Being an ostomate now is almost unrecognizable compared to what it was like a decade ago.

One cold January morning while I was doing a pouch change, I realized it was my 10-year anniversary, not wedding, but “stomaversary” — the day my stoma was created. There was no balloon drop, no prizes, not even a congratulatory card from a manufacturer. It was just me and my one-thousandth pouch change. 

I’ve observed that when ostomates talk about their stomas, the subject of longevity always comes up. As a matter of fact, many of the speakers at my ostomy support group use their “stomaversary” as an ice breaker. Though smug in my 10-year-old stoma, there’s always someone who attends the meeting that had their ostomy much (much) longer than I. They reminisce about times when rubber pouches (closed by rubber bands) were all the rage. So, what does my decade of having a stoma really mean? 

BIG BUSINESS, that’s one thing that's happening in the ostomy world.

In my opinion, there are three factors that contribute to growth: (1) worldwide increase in bowel/bladder cancer and IBD (2) Internet and social media and (3) Millennials. But to get some solid research, I turned to a Global Ostomy Market Study that appeared last year out of London on PRNewswire. It provided many interesting facts about how ostomy appliances have changed, and how skin complications are contributing to the world economy. The report estimates that in 2016 the global ostomy care market was worth 2.62 billion USD and expected to reach 3.41 billion USD by 2021 — the colostomy two-piece drainable pouch being the best seller. Paste and powder is predicted to have the highest growth potential since there seems to be many ostomates having leakage and skin issues. This growing market is driving competition among the top ostomy manufacturers and the smaller adjunct product manufacturers. It all ultimately benefits the community because of the constant creation of new products, such as the Velcro closures, skin-friendly barriers, pastes, and powders. Many ostomates have even made a living with the invention of all kinds of products and accessories that fill the needs not met by major manufacturers.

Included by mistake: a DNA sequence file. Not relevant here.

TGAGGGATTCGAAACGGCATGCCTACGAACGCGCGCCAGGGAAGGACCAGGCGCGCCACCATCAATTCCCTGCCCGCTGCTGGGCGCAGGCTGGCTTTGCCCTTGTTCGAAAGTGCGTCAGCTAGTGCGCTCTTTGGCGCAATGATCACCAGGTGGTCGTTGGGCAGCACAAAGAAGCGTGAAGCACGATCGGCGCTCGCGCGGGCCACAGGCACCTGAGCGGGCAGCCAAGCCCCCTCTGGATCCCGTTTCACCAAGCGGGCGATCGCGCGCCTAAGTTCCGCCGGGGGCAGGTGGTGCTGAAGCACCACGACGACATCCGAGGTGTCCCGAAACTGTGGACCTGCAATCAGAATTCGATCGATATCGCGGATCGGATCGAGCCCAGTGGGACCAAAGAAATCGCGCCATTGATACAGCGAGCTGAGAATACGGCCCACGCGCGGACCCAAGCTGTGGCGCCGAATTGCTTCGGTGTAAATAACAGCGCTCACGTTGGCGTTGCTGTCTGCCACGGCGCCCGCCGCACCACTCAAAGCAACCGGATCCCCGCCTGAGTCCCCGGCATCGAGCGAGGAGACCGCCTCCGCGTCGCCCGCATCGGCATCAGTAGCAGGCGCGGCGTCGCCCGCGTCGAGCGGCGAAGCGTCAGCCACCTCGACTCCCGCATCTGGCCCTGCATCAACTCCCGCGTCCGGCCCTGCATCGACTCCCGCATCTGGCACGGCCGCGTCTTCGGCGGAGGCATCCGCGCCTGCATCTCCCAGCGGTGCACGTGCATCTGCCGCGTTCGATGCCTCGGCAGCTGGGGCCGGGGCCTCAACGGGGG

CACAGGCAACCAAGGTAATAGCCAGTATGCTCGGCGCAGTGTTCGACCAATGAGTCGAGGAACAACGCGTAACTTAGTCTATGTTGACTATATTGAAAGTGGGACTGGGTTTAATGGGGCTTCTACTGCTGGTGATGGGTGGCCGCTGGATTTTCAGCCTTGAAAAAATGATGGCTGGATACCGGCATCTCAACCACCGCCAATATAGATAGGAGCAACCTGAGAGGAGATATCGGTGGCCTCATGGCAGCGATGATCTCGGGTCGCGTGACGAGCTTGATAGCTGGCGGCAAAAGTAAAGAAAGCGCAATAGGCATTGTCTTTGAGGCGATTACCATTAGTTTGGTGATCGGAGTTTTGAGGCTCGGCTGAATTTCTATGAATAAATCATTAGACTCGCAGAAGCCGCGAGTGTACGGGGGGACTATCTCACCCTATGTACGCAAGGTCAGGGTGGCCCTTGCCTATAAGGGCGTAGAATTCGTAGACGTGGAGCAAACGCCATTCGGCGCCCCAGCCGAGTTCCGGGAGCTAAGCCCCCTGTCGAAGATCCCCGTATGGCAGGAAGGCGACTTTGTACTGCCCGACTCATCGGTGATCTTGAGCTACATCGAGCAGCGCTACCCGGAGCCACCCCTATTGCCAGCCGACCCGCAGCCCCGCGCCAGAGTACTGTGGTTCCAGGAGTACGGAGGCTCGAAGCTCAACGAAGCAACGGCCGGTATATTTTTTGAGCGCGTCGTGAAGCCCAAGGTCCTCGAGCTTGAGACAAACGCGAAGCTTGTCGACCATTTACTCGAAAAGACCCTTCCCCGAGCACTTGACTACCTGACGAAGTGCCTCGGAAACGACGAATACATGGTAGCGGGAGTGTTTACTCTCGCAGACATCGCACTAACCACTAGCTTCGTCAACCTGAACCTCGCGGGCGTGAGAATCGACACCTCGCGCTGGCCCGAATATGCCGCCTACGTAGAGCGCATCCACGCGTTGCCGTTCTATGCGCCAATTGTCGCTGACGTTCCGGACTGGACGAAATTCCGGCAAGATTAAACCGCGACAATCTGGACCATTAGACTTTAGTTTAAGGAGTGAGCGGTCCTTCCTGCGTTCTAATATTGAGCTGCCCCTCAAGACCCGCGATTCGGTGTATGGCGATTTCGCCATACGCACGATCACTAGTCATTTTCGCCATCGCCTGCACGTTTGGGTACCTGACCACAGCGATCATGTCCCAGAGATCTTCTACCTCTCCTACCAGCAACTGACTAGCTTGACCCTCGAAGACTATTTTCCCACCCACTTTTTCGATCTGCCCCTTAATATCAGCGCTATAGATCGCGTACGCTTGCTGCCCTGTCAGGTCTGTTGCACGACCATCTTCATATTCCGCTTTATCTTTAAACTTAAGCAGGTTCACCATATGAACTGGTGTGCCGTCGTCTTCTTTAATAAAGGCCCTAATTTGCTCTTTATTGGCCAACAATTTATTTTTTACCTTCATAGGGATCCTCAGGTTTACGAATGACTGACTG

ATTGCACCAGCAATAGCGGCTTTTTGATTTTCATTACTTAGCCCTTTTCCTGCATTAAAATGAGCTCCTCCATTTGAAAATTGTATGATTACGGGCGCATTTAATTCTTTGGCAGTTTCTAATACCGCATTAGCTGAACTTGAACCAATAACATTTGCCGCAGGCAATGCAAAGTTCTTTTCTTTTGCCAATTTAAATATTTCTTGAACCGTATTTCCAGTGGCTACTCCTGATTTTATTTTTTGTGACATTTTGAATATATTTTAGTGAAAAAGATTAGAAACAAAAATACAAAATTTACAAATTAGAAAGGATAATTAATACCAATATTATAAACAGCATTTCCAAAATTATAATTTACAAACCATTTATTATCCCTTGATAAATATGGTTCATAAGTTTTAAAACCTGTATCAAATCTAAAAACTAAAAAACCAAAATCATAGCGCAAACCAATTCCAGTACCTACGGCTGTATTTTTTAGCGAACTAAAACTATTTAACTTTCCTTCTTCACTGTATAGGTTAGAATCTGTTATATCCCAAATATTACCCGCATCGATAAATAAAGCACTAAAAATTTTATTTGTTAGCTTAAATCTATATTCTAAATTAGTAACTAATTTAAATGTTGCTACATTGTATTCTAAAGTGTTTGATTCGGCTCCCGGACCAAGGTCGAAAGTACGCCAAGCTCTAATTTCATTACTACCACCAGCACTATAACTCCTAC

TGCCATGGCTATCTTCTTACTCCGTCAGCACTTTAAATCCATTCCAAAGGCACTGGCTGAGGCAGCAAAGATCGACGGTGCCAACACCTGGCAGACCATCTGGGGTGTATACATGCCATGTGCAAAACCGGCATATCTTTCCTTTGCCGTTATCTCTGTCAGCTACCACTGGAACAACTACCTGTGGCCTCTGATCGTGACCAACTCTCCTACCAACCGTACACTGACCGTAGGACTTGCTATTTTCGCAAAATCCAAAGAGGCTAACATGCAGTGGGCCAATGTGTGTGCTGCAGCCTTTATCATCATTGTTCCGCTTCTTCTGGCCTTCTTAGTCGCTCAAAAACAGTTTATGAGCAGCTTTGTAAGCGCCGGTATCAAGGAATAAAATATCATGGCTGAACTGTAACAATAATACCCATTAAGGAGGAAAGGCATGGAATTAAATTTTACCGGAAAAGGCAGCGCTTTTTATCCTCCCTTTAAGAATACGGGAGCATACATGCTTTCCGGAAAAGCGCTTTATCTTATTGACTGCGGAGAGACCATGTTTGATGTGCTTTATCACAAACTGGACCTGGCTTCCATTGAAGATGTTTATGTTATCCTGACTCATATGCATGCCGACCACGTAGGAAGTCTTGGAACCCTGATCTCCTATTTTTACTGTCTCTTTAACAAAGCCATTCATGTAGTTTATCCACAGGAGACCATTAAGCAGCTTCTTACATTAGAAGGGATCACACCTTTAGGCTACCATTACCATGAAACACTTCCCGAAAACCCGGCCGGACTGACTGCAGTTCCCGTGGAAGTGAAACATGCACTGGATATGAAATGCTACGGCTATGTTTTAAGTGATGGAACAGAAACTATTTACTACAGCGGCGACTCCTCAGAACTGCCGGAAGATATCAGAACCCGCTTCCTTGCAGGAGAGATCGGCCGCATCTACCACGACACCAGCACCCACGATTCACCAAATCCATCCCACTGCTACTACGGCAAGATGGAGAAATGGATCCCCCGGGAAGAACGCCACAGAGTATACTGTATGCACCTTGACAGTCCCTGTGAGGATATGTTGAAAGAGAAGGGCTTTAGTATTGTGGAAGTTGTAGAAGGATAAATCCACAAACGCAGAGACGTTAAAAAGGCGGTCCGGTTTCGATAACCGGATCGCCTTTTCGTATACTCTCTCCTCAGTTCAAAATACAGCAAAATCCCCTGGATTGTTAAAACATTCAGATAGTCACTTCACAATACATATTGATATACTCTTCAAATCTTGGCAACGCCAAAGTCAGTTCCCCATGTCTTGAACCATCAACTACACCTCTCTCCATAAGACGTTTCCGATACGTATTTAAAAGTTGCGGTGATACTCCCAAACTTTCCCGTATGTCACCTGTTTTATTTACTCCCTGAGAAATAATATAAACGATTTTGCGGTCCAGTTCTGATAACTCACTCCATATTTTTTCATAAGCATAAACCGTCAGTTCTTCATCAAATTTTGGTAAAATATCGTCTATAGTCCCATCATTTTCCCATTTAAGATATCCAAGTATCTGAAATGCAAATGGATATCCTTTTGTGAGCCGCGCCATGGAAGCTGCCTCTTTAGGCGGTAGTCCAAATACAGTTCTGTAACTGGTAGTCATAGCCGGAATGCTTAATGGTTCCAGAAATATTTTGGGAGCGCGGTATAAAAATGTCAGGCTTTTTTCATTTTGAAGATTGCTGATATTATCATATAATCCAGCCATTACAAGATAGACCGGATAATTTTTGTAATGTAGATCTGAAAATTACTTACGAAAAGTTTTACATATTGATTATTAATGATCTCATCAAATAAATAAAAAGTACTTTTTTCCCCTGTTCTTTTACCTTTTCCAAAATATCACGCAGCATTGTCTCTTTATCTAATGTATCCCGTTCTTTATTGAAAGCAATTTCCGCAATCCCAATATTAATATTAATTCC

However, my biggest quantum leap over the past ten years is not the growth of ostomy appliance industry, instead it's the massive impact of social media on new (and old) ostomates. 

Ten years ago, I sat down with my surgeon to discuss my ostomy surgery. To make me more comfortable and to ease my fear of the upcoming procedure, he gave me a comic book to take home and read. Not just an ordinary comic book, but a medical comic book written by real doctors. Fast-forward to today, I can watch the entire surgical procedure on YouTube any time I want! Social media advocates and bloggers leave no aspect of ostomy life uncovered. I have never seen so many millennial ostomates - male and female - willing to show off their ostomy pouches on the internet.

There’s even a calendar! Stomawise, an online support network in the United Kingdom produced an all-female ostomate calendar a few years ago as a charity fundraiser. It proved to be hugely popular selling 5,000 copies and was even featured in a major London newspaper and media publications. Last year they received around 286 applicants (male and female ostomates) wishing to appear in the 2018 calendar, and those who didn’t make it are going to be in a separate publication. And of course, now we have “a hub for ostomates” which gives me a voice in the community.

Ten years ago, as I made that first pouch change I could never have predicted what has taken place in the ostomy world of today. I can’t wait for my 20-year stomaversary. 

January 6, 2028, in case you were wondering.

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